Subject: I have found a CD that I think you would enjoy
|Karita Mattila, Yutaka Sado, London Philharmonic Orchestra|
Karita Mattila - Arias & Scenes / Yutaka Sado, LPO
Genres: Pop, Classical
This is a wonderful record. Karita Mattila's voice is ravishingly beautiful: velvety, caressing, intense, focused, gloriously radiant in the high register, full and warm in the low one, even in quality and purity throughou... more »
This is a wonderful record. Karita Mattila's voice is ravishingly beautiful: velvety, caressing, intense, focused, gloriously radiant in the high register, full and warm in the low one, even in quality and purity throughout a span of more than two octaves. She can color and inflect it at will. Her intonation, breath control, and phrasing are impeccable. Here, impersonating heroines from a heady mix of Russian, Czech, German, and Italian operas, Mattila displays an extraordinary vocal, stylistic, and emotional range--whether it's the wild despair of Janacek's Jenufa and Tchaikovsky's Lisa; the ecstasy of Wagner's Elsa and Sieglinde; the wistful nostalgia of Puccini's Manon and Verdi's Amelia (from Simon Boccanegra); the agonized outcry of Strauss's Chrysotemis; or the simplicity, humor, and charm of Lehar's Hanna, the famous Merry Widow. The program has the usual problems besetting excerpts from operas. The endings always seem arbitrarily cut off, and one of Sieglinde's arias begins in the middle. However, Mattila succeeds not only in setting mood and atmosphere, but also in creating real characters by purely musical and expressive means. The orchestra is excellent, balance and sound are first-rate, and Duncan Riddell plays the difficult violin solo in Jenufa's aria splendidly. --Edith Eisler
True Golden Age Singing!
jonatanl | Malmö, Sweden | 07/06/2001
(5 out of 5 stars)
"This recording is superb. She has always been brilliant on stage, but somehow recordings haven't been up to it until now. IMHO she's the greatest Elsa&Elisabeth since Elisabeth Grümmer, the greatest Sieglinde since Lotte Lehmann, the greatest Chrysothemis since Leonie Rysanek. She's a wonderful Lisa&Amelia/Maria, too. Her Jenufa is the definitive interpretation of the role. I only wish Manon Lescaut's "Sola, perduta, abbandonata" had been included. I have heard that she does it unforgettably on stage. Vilja-lied is better suited for other (lighter) sopranos.She's unique in how she's able to combine bel canto with huge Wagnerian column of sound. She has no real weaknesses. An incredibly pure and even voice throughout. Powerful middle and seamless legato. Her top notes sound huge when heard live. She's also an exciting vocal actress. Finally also her studio stuff shows the glory of her voice and art."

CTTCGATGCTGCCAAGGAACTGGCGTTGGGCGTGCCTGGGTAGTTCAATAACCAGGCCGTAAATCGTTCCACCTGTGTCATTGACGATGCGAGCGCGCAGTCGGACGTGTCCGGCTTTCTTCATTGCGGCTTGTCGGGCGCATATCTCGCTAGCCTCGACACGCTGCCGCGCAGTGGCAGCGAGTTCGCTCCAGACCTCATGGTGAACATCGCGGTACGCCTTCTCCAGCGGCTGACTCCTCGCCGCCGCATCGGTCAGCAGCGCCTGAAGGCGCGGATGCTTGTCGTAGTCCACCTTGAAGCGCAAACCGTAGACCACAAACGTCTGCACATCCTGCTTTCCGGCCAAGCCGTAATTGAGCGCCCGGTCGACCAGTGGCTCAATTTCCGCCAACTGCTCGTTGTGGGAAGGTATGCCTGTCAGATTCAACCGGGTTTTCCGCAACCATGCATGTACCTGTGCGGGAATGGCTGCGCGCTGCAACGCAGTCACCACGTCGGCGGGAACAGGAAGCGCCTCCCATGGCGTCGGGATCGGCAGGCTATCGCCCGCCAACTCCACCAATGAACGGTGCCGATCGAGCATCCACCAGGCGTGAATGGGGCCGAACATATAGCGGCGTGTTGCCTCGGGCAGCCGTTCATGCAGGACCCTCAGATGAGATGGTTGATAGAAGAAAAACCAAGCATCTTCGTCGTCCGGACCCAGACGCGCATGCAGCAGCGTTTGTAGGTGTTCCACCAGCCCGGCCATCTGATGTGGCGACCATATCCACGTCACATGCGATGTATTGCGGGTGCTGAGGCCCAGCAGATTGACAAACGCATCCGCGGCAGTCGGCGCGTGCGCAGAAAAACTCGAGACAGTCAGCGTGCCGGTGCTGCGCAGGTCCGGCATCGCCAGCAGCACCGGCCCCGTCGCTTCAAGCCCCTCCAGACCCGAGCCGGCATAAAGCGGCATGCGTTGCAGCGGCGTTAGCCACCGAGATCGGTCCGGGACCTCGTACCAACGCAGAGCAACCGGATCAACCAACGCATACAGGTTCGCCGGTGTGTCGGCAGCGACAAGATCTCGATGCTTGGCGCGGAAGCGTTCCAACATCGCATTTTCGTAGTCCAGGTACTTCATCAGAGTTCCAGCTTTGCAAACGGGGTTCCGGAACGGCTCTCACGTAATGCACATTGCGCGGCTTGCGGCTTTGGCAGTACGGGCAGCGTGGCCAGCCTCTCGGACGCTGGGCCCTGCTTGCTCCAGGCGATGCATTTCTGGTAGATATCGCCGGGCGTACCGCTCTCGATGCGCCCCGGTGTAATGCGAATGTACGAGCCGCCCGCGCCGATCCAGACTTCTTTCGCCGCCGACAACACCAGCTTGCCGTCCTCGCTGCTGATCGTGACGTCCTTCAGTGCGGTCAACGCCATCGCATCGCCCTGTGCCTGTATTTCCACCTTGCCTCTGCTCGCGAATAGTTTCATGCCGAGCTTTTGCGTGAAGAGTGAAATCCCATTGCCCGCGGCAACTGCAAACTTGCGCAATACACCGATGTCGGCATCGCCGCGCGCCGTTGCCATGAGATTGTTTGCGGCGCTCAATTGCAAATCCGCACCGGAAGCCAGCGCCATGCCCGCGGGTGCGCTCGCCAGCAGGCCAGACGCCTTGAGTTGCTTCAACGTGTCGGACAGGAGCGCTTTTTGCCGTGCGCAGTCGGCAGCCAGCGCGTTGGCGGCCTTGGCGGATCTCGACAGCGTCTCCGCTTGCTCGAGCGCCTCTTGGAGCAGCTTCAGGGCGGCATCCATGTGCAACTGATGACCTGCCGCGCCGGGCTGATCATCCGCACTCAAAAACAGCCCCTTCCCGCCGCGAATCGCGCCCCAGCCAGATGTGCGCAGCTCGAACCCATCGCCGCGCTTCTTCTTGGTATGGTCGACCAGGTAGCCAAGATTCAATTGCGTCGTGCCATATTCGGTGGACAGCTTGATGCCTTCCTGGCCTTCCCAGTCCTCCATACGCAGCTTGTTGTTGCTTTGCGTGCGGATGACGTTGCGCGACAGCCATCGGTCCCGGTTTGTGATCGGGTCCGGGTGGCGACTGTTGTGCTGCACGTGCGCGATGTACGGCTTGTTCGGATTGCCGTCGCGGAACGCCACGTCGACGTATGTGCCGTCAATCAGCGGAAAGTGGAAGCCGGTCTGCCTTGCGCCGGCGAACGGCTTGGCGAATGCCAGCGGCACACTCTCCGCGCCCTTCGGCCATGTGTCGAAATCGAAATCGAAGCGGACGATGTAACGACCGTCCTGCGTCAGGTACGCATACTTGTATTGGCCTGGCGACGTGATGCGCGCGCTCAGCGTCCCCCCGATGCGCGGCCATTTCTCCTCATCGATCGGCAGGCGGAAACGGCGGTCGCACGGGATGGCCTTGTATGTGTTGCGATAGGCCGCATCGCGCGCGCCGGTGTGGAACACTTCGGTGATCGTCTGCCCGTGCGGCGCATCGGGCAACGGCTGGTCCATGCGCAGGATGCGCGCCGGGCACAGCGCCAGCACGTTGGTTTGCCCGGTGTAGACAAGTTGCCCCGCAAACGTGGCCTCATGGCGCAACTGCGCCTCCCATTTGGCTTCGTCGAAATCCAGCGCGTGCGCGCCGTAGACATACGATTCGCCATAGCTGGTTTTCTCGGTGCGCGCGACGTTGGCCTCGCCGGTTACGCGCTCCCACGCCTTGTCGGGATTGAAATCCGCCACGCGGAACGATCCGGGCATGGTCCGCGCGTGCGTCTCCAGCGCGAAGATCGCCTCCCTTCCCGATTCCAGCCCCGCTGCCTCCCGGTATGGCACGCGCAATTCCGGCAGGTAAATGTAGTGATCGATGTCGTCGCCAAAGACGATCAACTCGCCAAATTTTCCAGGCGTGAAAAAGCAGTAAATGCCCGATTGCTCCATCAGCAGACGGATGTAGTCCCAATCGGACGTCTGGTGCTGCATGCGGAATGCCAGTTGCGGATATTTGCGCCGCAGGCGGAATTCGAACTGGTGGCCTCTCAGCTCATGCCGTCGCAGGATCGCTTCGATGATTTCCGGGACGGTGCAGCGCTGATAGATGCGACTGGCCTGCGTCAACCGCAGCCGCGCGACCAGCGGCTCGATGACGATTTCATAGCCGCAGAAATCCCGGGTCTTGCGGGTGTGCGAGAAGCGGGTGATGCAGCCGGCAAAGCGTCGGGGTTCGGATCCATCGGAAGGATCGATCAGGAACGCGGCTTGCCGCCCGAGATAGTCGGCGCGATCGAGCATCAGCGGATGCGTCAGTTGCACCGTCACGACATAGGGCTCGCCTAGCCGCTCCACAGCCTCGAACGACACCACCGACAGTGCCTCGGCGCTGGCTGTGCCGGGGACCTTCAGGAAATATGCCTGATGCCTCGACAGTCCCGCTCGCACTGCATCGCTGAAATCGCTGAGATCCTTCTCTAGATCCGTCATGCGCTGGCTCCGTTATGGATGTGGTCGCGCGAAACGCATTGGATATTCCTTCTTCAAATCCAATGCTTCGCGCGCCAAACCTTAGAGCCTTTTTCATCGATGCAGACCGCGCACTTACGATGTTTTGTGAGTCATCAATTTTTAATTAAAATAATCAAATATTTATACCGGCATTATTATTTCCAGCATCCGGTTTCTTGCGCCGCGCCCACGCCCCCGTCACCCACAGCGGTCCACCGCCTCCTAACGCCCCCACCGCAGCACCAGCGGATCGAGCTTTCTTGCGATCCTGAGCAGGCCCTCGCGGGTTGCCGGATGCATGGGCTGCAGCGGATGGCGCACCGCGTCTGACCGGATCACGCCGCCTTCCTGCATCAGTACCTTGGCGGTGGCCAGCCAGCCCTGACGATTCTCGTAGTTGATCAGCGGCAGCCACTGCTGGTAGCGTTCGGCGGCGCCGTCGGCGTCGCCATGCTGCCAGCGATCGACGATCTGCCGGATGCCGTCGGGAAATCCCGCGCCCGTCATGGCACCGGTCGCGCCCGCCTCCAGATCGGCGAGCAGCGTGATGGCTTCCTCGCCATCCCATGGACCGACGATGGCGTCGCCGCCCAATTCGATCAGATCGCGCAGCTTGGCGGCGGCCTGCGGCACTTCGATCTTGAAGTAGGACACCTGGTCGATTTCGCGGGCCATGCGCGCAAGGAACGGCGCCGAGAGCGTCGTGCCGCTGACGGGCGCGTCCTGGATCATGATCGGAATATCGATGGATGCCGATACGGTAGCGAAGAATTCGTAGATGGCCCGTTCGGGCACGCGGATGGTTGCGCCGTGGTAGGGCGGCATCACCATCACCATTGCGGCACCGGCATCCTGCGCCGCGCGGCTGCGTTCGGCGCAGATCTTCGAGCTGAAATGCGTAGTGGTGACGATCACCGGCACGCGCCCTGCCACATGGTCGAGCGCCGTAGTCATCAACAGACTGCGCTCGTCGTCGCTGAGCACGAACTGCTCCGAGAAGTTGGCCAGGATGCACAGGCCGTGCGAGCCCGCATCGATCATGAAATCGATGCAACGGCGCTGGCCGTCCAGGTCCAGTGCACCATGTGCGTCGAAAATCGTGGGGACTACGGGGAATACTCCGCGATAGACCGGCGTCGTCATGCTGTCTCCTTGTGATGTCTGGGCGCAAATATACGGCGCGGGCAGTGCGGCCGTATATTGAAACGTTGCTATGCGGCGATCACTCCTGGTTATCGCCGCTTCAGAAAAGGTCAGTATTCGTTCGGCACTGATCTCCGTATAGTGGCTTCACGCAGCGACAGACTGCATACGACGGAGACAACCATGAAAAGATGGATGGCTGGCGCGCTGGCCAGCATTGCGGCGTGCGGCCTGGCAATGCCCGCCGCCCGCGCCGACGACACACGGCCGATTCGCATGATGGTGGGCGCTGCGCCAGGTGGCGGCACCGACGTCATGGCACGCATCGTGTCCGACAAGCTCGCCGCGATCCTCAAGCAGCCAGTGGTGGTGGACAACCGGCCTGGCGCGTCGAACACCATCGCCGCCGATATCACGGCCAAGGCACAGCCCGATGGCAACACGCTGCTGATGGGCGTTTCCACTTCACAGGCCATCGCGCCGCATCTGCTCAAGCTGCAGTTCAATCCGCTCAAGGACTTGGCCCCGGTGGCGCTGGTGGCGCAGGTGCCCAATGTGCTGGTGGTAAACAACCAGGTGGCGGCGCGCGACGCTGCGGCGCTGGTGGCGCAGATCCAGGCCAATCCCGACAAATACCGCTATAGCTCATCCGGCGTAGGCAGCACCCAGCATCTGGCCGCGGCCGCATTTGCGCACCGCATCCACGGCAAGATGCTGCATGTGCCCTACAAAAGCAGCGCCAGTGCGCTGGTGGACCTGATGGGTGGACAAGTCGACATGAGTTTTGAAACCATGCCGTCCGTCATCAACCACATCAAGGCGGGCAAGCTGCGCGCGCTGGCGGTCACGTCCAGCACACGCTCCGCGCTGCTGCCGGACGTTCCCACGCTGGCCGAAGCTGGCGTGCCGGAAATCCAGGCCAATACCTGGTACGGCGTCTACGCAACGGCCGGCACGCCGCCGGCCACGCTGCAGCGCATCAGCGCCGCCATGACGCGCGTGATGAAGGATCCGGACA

jonatanl | 07/17/2001
(5 out of 5 stars)
"As a matter of fact, I was interested in the conductor, not singer at first when I heard about this album. I suppose many of reviewers don't know about this young Japanese conductor, but he is very famous and popular in Japan. So it's natural for me to buy this because of the conductor, Yutaka Sado. But I listened to it, I was very surprised at Karita Mattila's wonderful singing. Her voice is very beautiful. From 1st track to 11th track, I'm very enjoyed it. I am looking forward to hearing to her next album. Of course, Sado's conducting is very wonderful, too!"
Total excitement from Mattila in wide-ranging repertoire
Bruce Hodges | New York, NY | 06/12/2003
(5 out of 5 stars)
"It's not difficult to choose a highlight here: the stunning "Meditation and Prayer Scene" from Janacek's "Jenufa," eight minutes of some of the most moving singing you will ever hear. Alternating between stark drama and intimacy, the scene makes an unusual choice, and is perfect for Karita Mattila's powerful artistry.But everyone who hears this gorgeous recording will have favorites, such as the two Tchaikovsky selections from "Pique Dame," and Mattila's choices from "Lohengrin" and "Die Walkure" -- all precisely sung. And no matter how many times one encounters the aria from Puccini's "Manon Lescaut," it will rarely sound as effortless as it does here. The closing track, a frolicking "Vilja-Lied" from Lehar's "The Merry Widow," finds Mattila employing a slightly darker tone and adding mystery to a song that can sometimes sound relentlessly chirpy. In this case, it seems like a cannily judged encore, almost a balm following the intensity of music from "Elektra" that immediately precedes it. Conductor Yutaka Sado, whose work is new to me, is superb. He finds colors in every track and encourages the London Philharmonic to play with terrific tone and nuance. The entire orchestra sounds marvelous, but special mention must go to Duncan Riddell, whose sensitive, heartfelt violin solo in the Janacek is one of the highlights of the whole recording. The sound quality is excellent; Erato's warm, natural ambience suits Mattila's velvety voice perfectly.It would not be difficult to recommend this as one of the finest vocal recordings of recent years. In many ways, it's almost a model recital: a great artist, unusual selections, and intelligent collaboration from the conductor and orchestra -- just outstanding in every way."